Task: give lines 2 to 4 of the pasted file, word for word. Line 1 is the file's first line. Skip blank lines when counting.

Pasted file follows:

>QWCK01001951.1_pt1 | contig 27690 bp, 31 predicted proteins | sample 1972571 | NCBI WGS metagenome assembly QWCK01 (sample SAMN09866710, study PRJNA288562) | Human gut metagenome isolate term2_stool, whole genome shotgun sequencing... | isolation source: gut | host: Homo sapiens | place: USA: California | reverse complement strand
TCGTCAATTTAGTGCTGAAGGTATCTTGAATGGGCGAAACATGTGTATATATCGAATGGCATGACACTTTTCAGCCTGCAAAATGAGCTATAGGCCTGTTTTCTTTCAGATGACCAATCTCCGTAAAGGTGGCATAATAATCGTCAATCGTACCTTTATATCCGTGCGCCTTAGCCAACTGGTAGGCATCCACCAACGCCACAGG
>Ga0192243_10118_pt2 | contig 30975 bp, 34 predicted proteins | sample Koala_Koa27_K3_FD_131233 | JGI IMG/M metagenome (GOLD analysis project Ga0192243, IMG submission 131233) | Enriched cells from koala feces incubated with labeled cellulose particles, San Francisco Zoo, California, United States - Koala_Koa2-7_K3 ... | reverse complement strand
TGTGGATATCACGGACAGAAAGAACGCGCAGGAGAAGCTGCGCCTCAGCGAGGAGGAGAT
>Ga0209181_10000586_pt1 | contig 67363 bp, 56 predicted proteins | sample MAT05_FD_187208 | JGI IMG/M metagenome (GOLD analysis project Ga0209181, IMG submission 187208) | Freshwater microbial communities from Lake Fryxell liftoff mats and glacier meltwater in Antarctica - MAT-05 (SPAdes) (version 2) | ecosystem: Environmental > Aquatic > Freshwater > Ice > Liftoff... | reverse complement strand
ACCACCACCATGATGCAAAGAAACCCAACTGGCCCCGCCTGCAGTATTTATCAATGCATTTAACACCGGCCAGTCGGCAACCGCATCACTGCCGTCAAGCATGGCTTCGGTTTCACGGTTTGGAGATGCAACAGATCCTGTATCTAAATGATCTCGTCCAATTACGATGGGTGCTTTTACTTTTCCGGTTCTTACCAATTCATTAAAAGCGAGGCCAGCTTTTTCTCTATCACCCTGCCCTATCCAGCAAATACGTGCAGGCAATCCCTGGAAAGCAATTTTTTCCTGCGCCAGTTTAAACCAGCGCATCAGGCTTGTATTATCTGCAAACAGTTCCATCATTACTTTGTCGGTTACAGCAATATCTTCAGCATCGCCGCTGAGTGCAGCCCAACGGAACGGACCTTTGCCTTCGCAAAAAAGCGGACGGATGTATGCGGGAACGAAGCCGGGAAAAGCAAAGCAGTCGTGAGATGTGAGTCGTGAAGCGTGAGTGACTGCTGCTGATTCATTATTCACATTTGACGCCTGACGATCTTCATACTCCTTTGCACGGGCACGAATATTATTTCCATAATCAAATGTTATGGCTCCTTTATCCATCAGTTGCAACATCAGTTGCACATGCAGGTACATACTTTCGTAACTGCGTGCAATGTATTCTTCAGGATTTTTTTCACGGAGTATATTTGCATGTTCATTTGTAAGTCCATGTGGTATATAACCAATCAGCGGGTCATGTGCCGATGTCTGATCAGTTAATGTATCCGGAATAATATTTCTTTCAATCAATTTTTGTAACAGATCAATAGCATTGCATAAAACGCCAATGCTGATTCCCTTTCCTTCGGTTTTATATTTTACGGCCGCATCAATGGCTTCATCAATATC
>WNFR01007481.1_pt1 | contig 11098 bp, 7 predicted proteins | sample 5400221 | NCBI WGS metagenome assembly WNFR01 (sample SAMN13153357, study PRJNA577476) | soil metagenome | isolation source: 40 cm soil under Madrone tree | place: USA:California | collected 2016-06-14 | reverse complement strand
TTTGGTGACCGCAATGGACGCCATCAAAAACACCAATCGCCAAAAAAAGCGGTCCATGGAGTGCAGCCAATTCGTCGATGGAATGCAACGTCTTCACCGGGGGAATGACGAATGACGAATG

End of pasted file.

TCGTCAATTTAGTGCTGAAGGTATCTTGAATGGGCGAAACATGTGTATATATCGAATGGCATGACACTTTTCAGCCTGCAAAATGAGCTATAGGCCTGTTTTCTTTCAGATGACCAATCTCCGTAAAGGTGGCATAATAATCGTCAATCGTACCTTTATATCCGTGCGCCTTAGCCAACTGGTAGGCATCCACCAACGCCACAGG
>Ga0192243_10118_pt2 | contig 30975 bp, 34 predicted proteins | sample Koala_Koa27_K3_FD_131233 | JGI IMG/M metagenome (GOLD analysis project Ga0192243, IMG submission 131233) | Enriched cells from koala feces incubated with labeled cellulose particles, San Francisco Zoo, California, United States - Koala_Koa2-7_K3 ... | reverse complement strand
TGTGGATATCACGGACAGAAAGAACGCGCAGGAGAAGCTGCGCCTCAGCGAGGAGGAGAT